This report describes Georgia's school restructuring efforts under the No Child Left Behind Act, including findings from interviews with state officials and regional administrators and case studies of five schools in three school districts: Atlanta Public Schools, Muscogee County School District, and Stewart County School District. Key findings from the report include: (1) the number of Georgia schools implementing restructuring has declined since 2004 and a substantial number have exited; (2) restructuring plans in Georgia tend to focus on state priorities for school improvement; (3) the small number of schools in restructuring, as well as the state’s willingness to invest additional dollars in improving them, has allowed Georgia to provide intensive intervention in schools; and (4) Georgia imposes requirements beyond those in federal law on schools that have implemented restructuring for two years without making adequate yearly progress. 

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It Takes More Than a Hero: School Restructuring in Ohio Under the No Child Left Behind Act

Author(s): Maureen Kelleher, Caitlin Scott
Published: August 7, 2008

This report describes Ohio's school restructuring efforts under the No Child Left Behind Act, including findings from interviews with state officials and case studies of nine schools in four school districts: Cincinnati Public Schools, Cleveland Metropolitan School District, Mansfield City Schools, and Mount Vernon City Schools. Key findings from the report include: (1) despite holding steady for the previous three years, the number of Ohio schools in restructuring rose from 56 schools in 2006-07 to 130 schools in 2007-08; (2) only 7 of the 177 Ohio schools ever in restructuring have successfully exited; (3) districts in Ohio that receive federal improvement funds must share data and permit state officials to visit their schools; and (4) while some Ohio schools have received attention for choosing to replace their entire staffs, most report doing so reluctantly and advise other schools to do so only as a last resort.

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Open Letter to District of Columbia Public School Officials on School Restructuring

Author(s): Jack Jennings and Caitlin Scott
Published: May 28, 2008

To assist officials of the District of Columbia Public Schools with their efforts to develop and implement school restructuring plans consistent with the No Child Left Behind Act, on May 28, 2008, the Center on Education Policy sent an open letter to Chancellor Rhee, State Superintendent Gist, and Board President Bobb outlining the key lessons we have learned from studying the NCLB school restructuring process. CEP has examined school restructuring in Michigan for four years, and restructuring in California and Maryland for three years. This summer, CEP will also issue reports on the restructuring process in Georgia and Ohio. The key lessons shared with DCPS officials are based on examining data related to restructuring in those five states as well as detailed case studies of 19 districts and 42 restructuring schools within those districts.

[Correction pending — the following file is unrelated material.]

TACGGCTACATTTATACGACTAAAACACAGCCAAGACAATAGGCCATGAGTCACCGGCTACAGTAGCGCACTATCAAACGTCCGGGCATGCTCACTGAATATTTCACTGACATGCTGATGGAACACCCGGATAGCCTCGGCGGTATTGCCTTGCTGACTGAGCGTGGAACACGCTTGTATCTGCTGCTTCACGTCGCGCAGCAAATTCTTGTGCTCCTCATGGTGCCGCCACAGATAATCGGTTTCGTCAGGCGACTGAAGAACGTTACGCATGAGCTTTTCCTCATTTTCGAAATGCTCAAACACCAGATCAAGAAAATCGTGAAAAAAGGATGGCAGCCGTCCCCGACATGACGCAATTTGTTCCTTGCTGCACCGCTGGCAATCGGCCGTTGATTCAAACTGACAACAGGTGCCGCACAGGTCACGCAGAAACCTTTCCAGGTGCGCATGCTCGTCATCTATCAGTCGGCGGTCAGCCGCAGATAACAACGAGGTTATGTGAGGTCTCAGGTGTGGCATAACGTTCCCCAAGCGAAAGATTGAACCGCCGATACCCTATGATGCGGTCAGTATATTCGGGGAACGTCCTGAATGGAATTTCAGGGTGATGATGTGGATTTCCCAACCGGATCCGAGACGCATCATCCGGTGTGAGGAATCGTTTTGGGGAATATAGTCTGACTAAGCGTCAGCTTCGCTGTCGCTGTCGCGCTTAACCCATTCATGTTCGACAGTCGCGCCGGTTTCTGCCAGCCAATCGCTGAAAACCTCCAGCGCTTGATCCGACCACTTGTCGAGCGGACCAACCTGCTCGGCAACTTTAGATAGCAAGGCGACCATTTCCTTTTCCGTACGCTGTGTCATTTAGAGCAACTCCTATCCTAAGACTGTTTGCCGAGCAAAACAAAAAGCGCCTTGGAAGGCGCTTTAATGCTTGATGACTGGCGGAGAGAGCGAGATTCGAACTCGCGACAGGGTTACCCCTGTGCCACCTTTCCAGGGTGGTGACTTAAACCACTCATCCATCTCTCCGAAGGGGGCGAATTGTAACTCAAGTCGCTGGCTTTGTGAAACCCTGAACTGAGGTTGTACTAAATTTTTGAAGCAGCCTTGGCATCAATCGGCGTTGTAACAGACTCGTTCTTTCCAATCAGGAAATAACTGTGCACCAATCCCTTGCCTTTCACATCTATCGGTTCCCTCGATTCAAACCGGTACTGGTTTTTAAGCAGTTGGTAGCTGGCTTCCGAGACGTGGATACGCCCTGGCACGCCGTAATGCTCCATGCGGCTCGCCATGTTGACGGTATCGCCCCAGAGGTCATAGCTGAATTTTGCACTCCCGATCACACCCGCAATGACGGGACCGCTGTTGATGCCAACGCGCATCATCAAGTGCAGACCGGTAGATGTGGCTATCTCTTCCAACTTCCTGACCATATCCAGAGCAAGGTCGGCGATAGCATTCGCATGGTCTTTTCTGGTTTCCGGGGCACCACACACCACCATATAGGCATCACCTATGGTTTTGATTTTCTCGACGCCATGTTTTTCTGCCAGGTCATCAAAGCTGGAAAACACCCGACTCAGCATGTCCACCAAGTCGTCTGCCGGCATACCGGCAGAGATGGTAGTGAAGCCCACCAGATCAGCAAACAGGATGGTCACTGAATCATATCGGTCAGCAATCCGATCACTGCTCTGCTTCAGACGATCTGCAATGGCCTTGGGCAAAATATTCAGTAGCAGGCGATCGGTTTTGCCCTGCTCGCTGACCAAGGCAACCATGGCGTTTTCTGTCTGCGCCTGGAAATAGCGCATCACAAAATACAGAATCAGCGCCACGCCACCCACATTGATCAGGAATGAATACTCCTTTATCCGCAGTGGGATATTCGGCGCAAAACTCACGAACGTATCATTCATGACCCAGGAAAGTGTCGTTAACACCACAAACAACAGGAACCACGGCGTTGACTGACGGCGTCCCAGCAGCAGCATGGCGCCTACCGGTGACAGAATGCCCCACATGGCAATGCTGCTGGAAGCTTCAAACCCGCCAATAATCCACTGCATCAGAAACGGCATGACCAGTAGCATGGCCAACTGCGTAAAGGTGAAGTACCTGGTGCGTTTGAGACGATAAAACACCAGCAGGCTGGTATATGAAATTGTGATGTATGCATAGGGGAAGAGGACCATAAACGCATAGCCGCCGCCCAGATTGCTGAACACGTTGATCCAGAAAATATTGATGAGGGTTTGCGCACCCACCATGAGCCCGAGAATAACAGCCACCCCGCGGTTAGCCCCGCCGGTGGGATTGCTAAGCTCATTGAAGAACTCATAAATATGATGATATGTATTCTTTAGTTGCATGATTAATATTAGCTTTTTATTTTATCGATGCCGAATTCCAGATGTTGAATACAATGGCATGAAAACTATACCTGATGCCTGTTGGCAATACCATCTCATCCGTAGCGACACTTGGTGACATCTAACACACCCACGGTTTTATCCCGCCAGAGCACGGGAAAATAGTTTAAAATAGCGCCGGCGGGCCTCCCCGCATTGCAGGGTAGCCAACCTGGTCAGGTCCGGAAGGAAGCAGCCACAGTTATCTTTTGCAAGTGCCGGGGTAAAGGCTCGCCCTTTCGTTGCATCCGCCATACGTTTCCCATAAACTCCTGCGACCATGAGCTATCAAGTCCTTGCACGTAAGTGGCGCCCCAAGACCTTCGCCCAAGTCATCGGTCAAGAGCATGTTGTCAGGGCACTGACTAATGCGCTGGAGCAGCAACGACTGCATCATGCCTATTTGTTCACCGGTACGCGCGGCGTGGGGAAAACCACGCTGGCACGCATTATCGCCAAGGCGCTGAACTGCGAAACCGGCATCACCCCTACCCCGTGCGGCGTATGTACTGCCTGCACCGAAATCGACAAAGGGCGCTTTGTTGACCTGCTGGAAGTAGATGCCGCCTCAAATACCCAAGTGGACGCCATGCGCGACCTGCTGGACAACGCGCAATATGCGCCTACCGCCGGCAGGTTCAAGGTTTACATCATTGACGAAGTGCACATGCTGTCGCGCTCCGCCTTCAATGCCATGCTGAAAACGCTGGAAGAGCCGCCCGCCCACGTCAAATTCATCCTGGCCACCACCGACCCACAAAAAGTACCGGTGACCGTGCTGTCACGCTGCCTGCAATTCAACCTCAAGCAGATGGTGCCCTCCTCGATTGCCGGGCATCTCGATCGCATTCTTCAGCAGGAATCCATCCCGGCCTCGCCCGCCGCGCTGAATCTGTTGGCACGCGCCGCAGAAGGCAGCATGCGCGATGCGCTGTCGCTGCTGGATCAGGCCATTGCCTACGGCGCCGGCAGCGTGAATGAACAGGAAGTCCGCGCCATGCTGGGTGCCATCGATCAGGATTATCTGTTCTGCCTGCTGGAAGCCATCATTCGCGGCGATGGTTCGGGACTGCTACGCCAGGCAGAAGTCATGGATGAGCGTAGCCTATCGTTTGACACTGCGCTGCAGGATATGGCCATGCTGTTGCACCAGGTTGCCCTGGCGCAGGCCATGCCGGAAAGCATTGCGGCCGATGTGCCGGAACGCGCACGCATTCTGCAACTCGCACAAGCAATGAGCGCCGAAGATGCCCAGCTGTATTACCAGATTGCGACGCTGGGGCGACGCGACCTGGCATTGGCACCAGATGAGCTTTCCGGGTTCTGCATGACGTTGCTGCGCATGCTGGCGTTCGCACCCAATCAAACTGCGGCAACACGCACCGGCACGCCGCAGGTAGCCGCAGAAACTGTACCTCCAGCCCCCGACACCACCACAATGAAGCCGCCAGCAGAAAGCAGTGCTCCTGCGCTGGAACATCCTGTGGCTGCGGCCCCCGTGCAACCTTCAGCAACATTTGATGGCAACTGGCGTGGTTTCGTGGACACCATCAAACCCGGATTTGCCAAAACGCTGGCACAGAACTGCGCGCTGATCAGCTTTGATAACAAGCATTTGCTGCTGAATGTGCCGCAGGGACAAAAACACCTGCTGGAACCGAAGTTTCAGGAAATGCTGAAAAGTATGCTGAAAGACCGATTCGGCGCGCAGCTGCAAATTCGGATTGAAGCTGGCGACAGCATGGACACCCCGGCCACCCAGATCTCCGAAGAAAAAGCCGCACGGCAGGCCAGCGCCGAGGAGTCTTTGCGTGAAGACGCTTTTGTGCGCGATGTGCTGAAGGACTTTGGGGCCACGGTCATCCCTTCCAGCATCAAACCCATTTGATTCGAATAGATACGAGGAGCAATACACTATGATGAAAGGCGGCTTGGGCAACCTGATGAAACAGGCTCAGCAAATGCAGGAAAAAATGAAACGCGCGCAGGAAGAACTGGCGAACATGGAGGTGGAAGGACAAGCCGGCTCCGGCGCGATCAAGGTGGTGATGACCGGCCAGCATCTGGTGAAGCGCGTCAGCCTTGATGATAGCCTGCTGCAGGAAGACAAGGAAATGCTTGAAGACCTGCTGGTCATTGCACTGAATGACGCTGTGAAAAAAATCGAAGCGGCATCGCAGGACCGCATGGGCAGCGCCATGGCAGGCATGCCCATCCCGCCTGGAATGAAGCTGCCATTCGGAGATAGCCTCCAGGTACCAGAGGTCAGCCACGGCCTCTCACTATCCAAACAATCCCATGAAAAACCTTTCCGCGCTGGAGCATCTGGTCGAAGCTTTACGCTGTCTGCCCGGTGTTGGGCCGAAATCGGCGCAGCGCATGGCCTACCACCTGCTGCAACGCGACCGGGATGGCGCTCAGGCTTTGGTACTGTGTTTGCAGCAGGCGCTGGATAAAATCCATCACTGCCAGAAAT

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The Sit Down Dinner: Formalizing Restructuring Under the No Child Left Behind Act in Michigan

Author(s): Caitlin Scott, Maureen Kelleher
Published: April 22, 2008

This report describes Michigan's school restructuring efforts under the No Child Left Behind Act, and includes findings from case studies of nine schools in four school districts: Detroit Public Schools, Flint Community Schools, Harrison Community Schools, and Willow Run Community Schools. Key findings from the report include (1) more Michigan schools are in restructuring due to a greater number of high schools entering restructuring; (2) the state offers additional assistance and monitoring to restructuring schools through intermediate school districts and other regional entities; (3) turnaround specialists remain the most popular restructuring option; and (4) federal Title I funds increased, but state financial difficulties hinder restructuring.

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Managing More Than a Thousand Remodeling Projects: School Restructuring in California